Support the Guardian

Available for everyone, funded by readers

Safer crossing for Methven students

Safer crossing for Methven students
Our Lady of the Snows principal Pattie Rae, Ashburton District Council’s roading and safety engineer Martin Lowe, deputy mayor Liz McMillan and Methven Primary principal Sue Furndorfler all met with Waka Kotahi to discuss safety options for Methven’s pedestrian crossing on State Highway 72.

Further safety improvements are being considered in Methven, where students from three schools share one pedestrian crossing on a state highway.
Methven school principals and council representatives met recently with Waka Kotahi staff to discuss potential safety improvements at the town’s only pedestrian crossing across State Highway 72.
Methven Primary, Mount Hutt College, and Our Lady of the Snows (OLS) primary schools are all accessed off SH72, which runs right through the town, but there is only one safe crossing point.
“We were just looking at options of improving safety on that particular piece of road,” Methven Primary principal Sue Furndorfler said.
“It’s a busy little place in the morning and after school.
“It’s not just school traffic, in summer there is a lot of farm traffic and then there are buses and tourists in winter.”
A major step will be Waka Kotahi proposing to introduce a 30kph variable speed limit along State Highway 72 along the stretch outside the three schools, a move Furndorfler fully supports.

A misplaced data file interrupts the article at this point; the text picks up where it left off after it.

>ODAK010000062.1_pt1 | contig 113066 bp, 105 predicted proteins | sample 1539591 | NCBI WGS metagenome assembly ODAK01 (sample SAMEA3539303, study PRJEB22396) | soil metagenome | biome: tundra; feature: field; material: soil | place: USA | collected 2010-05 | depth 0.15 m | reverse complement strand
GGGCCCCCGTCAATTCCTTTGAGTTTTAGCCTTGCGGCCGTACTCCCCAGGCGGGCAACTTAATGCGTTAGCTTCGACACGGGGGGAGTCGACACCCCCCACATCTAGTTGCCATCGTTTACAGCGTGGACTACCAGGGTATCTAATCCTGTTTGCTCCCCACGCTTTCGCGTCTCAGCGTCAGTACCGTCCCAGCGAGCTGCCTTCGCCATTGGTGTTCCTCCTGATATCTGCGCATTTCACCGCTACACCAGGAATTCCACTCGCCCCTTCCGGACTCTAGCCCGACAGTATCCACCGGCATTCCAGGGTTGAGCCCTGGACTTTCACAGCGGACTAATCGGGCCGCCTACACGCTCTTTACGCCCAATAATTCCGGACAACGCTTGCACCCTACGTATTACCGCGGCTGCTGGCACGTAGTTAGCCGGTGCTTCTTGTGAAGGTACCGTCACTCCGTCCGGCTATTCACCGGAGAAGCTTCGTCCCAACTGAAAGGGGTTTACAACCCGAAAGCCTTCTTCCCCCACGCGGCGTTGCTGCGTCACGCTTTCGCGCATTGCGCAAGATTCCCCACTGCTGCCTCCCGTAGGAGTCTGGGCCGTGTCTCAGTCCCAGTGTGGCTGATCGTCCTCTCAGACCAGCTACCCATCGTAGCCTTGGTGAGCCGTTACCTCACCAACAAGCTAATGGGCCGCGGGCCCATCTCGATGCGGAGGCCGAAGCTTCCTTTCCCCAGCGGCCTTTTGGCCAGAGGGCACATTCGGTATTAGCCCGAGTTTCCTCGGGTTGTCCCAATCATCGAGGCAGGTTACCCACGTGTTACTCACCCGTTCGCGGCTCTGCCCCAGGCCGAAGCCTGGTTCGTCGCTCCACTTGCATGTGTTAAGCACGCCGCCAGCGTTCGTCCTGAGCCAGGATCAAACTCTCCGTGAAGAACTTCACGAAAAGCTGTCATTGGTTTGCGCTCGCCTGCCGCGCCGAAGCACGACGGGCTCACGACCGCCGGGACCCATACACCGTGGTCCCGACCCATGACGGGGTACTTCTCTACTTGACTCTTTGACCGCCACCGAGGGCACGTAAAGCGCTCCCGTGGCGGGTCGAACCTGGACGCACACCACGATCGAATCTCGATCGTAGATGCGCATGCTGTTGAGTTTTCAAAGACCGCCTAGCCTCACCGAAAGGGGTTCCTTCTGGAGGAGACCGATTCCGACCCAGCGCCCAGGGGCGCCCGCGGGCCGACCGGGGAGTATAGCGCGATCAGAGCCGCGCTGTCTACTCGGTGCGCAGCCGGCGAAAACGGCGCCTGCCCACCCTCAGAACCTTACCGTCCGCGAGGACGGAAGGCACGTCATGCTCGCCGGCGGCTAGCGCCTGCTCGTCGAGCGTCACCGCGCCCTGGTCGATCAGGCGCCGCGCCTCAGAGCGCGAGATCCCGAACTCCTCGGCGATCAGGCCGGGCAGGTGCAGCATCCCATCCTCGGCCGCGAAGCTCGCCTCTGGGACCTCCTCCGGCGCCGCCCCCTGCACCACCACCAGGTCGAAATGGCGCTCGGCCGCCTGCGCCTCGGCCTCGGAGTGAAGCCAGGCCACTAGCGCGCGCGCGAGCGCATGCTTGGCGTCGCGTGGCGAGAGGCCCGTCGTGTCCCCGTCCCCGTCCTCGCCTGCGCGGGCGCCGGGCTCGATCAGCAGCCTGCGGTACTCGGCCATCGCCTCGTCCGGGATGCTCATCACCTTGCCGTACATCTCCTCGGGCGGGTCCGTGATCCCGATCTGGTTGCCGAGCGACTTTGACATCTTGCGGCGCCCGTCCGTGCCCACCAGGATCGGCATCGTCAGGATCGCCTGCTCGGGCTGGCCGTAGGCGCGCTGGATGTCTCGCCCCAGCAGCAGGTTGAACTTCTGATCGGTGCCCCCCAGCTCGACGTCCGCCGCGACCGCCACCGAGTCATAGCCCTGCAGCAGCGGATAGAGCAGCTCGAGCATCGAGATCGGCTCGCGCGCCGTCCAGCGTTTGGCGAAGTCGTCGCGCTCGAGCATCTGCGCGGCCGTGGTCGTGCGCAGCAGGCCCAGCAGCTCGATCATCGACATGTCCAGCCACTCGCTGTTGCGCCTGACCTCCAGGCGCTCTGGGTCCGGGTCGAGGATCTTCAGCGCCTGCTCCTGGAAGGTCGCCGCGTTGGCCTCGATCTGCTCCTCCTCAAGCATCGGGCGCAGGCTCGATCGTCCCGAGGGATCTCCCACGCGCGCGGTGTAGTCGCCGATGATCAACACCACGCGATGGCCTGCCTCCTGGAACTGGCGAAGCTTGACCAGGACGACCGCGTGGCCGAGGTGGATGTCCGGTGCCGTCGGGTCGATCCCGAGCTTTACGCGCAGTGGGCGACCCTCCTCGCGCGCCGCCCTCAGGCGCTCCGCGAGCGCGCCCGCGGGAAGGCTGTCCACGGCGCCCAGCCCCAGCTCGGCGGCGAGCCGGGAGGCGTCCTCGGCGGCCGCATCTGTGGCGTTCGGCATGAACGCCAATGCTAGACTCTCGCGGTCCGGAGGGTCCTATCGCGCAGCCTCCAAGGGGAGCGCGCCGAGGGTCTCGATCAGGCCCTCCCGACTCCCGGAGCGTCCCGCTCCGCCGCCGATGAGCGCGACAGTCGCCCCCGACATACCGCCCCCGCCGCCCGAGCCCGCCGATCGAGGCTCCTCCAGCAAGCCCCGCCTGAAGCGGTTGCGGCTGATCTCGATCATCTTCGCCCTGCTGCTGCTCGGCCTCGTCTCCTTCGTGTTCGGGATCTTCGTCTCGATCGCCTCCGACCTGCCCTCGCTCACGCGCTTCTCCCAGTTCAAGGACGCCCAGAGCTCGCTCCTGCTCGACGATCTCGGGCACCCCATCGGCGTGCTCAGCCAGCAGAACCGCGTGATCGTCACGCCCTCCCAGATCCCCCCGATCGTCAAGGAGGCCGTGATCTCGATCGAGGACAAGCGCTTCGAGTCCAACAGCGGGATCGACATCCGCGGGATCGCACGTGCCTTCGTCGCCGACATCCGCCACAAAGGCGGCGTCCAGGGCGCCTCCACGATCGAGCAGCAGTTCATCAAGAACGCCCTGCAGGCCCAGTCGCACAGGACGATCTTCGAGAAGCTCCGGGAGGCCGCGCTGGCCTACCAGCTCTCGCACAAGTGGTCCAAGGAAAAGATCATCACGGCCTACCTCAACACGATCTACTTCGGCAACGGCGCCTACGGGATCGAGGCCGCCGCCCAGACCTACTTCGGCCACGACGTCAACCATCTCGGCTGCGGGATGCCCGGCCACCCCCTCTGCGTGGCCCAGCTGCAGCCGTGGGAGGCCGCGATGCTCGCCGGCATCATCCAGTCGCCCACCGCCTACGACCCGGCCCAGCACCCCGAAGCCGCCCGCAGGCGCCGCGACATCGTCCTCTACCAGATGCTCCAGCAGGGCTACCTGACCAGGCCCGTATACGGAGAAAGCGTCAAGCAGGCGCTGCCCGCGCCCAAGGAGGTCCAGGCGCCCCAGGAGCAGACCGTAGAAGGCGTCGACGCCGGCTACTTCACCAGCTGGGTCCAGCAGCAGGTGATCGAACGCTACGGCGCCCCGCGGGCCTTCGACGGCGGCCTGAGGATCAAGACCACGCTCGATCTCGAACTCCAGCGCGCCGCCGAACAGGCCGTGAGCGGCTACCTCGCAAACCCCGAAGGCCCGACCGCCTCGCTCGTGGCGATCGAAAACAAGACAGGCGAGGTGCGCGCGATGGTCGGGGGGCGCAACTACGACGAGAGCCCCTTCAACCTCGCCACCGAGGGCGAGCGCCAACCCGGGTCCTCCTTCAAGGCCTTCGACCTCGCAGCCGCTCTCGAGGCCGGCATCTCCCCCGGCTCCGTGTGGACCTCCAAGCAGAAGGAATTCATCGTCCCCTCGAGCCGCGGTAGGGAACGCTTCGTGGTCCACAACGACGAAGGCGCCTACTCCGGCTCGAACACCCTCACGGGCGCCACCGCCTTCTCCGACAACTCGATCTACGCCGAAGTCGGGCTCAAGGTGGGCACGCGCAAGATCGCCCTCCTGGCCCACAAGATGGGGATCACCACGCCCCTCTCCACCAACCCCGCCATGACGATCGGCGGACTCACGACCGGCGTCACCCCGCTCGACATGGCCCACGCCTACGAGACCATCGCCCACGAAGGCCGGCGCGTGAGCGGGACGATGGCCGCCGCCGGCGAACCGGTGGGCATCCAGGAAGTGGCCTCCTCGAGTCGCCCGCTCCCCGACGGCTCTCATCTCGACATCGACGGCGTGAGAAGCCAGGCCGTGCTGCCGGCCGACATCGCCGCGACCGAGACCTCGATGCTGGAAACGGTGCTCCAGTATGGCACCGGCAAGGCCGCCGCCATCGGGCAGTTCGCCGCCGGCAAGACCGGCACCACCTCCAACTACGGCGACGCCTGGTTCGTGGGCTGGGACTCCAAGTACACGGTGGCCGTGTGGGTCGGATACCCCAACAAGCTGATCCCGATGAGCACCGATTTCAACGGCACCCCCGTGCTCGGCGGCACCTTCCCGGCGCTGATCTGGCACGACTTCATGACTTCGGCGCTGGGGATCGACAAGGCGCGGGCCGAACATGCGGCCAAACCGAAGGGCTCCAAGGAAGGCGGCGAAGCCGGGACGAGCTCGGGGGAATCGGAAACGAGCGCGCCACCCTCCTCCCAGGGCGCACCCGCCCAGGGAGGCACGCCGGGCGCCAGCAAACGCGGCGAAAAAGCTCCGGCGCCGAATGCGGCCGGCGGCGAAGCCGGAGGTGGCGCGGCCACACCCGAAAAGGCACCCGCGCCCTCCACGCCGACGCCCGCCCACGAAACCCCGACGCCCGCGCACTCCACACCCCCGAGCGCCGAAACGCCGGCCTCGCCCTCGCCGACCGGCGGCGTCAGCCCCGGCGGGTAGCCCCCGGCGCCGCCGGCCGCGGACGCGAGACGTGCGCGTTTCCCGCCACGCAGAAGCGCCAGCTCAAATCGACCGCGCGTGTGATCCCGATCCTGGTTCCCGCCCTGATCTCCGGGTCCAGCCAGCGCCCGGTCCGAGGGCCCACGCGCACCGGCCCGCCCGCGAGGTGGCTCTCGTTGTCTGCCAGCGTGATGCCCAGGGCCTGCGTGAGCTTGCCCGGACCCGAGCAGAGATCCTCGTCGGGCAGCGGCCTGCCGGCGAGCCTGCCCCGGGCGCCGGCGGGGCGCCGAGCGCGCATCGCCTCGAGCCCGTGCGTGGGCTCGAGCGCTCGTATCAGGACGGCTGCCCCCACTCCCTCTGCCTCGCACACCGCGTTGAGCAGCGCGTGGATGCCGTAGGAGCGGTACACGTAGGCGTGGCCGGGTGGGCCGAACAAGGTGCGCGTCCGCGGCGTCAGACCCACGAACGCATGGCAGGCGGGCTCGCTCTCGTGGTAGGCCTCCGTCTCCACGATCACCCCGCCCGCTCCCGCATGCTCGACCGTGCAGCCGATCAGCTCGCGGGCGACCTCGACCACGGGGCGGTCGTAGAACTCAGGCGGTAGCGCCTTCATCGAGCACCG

Students from the three schools, with a combined roll of around 800, all utilise the pedestrian crossing point, and from it there is an almost 400m walk to the OLS entrance to the south.
Where the variable zone sits is yet to be determined.
Another potential solution is adding a kea crossing, where a school patrol controls traffic with extendable stop signs at the pedestrian crossing, but it requires a commitment of volunteers to run it before and after school.
“We haven’t investigated how that would work,” Furndorfler said.
“There are the three schools’ students that use the crossing so it would be about the schools deciding how we would manage it in conjunction with Waka Kotahi.”
Deputy mayor and Methven resident, Liz McMillan, said the meeting was held at 3pm on a school day so the Waka Kotahi representatives could witness the crossing in action.
“It was good to get them on the ground to take a look, and now we will wait and see what they come back with,” McMillan, who also chairs the council’s road safety committee, said.

  • By Jonathan Leask